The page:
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And I'm Robert Siegel.
Schools are starting to open around the country. And at the same time, some parents are wondering if their children's schools will be forced to close because of swine flu. Well, the answer, according to many school administrators, is probably not.
As NPR's Larry Abramson reports, new health guidelines put more of the burden on parents to keep sick kids at home.
LARRY ABRAMSON: Last spring was a nightmare for school districts in places like Fort Worth, Texas. After just a handful of cases of swine flu cropped up, Superintendent Melody Johnson was told by local health officials to send 80,000 students home.
Dr. MELODY JOHNSON (Superintendent, The Fort Worth Independent School District): We were told to shut down four days. No, you have to keep closed seven days. Then it was 10 days.
ABRAMSON: The system stayed closed for six days before the policy changed. New federal guidelines recommend closing schools only in extreme cases. The big push this year is focused on parents.
Last April, Superintendent Belinda Pustka had to close the Schertz-Cibolo School District in South Texas. This year, she's sending out this message to her families.
Ms. BELINDA PUSTKA (Superintendent, Schertz-Cibolo-Universal City Independent School District): Just assume that your child will have the flus at some point this year. What kind of arrangements will you make in order to make sure that your son or daughter is taken care of?
ABRAMSON: Pustka says it's not always easy to get parents to keep kids home if their illness appears mild. But health guidelines say students should remain at home for 24 hours after they no longer have signs of a fever, and that means without the use of fever-reducing medication.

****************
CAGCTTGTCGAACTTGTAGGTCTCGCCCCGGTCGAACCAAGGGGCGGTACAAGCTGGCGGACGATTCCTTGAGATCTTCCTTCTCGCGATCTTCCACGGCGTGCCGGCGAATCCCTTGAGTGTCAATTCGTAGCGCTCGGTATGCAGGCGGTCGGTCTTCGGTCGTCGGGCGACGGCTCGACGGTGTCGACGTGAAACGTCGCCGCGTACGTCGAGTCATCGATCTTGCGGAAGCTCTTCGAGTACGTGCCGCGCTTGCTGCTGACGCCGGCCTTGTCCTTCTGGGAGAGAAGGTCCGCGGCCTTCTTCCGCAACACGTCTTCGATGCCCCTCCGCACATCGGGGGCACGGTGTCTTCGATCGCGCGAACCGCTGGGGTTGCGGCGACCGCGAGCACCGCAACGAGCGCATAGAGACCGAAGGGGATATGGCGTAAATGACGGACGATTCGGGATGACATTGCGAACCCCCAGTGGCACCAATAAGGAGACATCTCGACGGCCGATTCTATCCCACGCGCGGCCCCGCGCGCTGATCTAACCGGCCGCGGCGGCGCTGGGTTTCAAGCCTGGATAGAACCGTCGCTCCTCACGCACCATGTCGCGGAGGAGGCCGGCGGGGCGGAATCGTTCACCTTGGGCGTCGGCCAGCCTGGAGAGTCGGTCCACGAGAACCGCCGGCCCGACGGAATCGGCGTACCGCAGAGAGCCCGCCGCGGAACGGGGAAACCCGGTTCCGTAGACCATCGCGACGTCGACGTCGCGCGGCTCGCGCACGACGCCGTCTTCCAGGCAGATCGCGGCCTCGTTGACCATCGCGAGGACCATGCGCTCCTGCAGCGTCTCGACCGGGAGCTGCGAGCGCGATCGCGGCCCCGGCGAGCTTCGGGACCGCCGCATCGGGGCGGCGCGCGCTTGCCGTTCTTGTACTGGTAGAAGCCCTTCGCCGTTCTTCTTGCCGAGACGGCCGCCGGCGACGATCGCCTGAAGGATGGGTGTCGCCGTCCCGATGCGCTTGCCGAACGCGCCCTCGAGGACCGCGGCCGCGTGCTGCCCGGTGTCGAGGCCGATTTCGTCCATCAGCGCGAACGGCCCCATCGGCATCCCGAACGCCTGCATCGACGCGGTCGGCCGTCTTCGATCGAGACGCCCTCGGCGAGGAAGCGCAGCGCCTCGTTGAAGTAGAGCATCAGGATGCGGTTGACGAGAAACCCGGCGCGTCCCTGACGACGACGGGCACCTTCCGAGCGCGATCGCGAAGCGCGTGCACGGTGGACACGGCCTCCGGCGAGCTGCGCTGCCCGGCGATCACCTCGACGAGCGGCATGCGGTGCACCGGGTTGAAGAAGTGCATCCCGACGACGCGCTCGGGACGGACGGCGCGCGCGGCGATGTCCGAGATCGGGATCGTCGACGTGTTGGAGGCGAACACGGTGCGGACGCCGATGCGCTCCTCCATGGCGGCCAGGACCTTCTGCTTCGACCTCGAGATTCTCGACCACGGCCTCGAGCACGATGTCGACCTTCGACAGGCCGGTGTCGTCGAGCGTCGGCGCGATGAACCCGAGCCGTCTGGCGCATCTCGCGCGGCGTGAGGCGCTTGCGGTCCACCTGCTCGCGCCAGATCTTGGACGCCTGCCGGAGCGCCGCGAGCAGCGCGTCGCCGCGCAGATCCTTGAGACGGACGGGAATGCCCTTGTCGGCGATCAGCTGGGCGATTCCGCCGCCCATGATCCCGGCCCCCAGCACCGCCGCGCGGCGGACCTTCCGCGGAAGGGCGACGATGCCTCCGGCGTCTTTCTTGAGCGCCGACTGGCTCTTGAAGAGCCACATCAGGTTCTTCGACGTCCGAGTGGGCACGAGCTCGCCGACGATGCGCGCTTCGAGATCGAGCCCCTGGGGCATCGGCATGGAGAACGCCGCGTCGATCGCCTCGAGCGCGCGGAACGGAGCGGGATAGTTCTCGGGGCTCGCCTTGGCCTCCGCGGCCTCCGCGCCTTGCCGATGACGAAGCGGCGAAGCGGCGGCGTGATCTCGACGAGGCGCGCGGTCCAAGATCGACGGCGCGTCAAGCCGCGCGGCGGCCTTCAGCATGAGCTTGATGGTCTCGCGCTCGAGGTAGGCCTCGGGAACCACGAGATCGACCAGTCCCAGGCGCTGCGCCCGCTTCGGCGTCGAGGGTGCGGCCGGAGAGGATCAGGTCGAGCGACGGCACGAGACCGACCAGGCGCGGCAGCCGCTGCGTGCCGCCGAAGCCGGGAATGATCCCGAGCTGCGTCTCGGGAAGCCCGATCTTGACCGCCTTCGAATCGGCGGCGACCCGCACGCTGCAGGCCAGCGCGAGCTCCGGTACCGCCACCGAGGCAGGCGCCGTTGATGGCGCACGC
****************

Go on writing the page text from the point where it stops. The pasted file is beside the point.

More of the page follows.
Belinda Pustka says it may be even harder to convince parents, whose alarm about pandemic HIN1 has eased somewhat. But she tells them this.
Ms. PUSTKA: Take other people into consideration. There will be a child in the classroom who either has asthma or is medically fragile, or a teacher who may be pregnant.
ABRAMSON: Those are all risk factors that can lead to complications. And that creates a challenge for the many schools that deal with medically fragile students who have to be protected.
Dr. Corey Hebert is chief medical officer for New Orleans Recovery School District, which is already back in session.
Dr. COREY HEBERT (Chief Medical Officer, New Orleans Recovery School District): Especially the children that are when they're coming home - coming back from recess, coming back from P.E., they're sweating, they're dirty, they're not washing their hands, you know, that type of thing. We're definitely keeping our susceptible populations away from them.
ABRAMSON: The new guidelines also recommend that kids who get sick at school be isolated until parents pick them up. The Centers for Disease Control and Prevention also suggests that if swine flu or the regular flu virus appears, schools should divide students into smaller groups, or increase the space between desks. Those may not be realistic options for the many districts that are overcrowded.
But Belinda Pustka, of the Schertz-Cibolo schools in Texas, says despite a lack of space, she has devised ways of reducing the chance of infection.
Ms. PUSTKA: What we're saying this year, we're not going to have group supplies. Every child will have their own supplies, and we're going to keep them separate so that you don't have as many opportunities to spread germs.
ABRAMSON: Many educators privately questioned the CDC policy last spring. Some said their students probably faced greater risk from the outside world since they get their only balanced meal at school and end up on the street.
But if health officials say they should close, schools have little choice. A number of schools say this year, they will play a more active role in stopping swine flu by offering children and staff the vaccine once it becomes available.
Larry Abramson, NPR News, Washington.
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